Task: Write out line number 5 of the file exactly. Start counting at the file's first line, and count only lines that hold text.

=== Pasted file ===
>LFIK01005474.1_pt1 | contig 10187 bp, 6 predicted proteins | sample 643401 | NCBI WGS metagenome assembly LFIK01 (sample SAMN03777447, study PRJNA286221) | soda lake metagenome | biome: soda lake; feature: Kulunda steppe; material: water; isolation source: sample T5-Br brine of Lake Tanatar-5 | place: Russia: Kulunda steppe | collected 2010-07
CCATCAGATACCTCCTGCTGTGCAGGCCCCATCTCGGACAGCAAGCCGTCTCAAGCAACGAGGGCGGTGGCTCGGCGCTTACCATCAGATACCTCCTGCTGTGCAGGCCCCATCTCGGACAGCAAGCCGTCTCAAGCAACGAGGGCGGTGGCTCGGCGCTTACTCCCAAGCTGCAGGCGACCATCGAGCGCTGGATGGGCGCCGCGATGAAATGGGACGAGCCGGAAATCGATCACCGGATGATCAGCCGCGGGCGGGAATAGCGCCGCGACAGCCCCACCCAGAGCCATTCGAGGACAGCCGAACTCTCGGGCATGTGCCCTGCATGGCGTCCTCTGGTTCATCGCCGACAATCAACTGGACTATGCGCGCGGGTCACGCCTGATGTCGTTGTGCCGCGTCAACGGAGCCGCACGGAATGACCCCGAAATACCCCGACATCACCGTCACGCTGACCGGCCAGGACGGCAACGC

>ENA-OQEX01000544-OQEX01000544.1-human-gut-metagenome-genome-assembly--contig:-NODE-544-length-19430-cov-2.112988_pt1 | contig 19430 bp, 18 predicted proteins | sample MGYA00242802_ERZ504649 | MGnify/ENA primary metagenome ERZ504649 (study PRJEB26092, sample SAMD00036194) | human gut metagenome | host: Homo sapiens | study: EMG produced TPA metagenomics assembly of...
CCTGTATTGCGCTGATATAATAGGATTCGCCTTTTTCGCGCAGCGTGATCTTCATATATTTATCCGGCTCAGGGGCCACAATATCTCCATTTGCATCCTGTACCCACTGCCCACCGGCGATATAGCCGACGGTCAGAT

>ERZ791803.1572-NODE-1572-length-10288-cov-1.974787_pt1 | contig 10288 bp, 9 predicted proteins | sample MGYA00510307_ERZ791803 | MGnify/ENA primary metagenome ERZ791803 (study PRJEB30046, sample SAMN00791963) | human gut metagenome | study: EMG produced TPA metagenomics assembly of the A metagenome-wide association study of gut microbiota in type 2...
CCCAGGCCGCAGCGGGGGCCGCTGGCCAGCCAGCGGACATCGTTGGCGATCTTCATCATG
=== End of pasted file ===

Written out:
>ERZ791803.1572-NODE-1572-length-10288-cov-1.974787_pt1 | contig 10288 bp, 9 predicted proteins | sample MGYA00510307_ERZ791803 | MGnify/ENA primary metagenome ERZ791803 (study PRJEB30046, sample SAMN00791963) | human gut metagenome | study: EMG produced TPA metagenomics assembly of the A metagenome-wide association study of gut microbiota in type 2...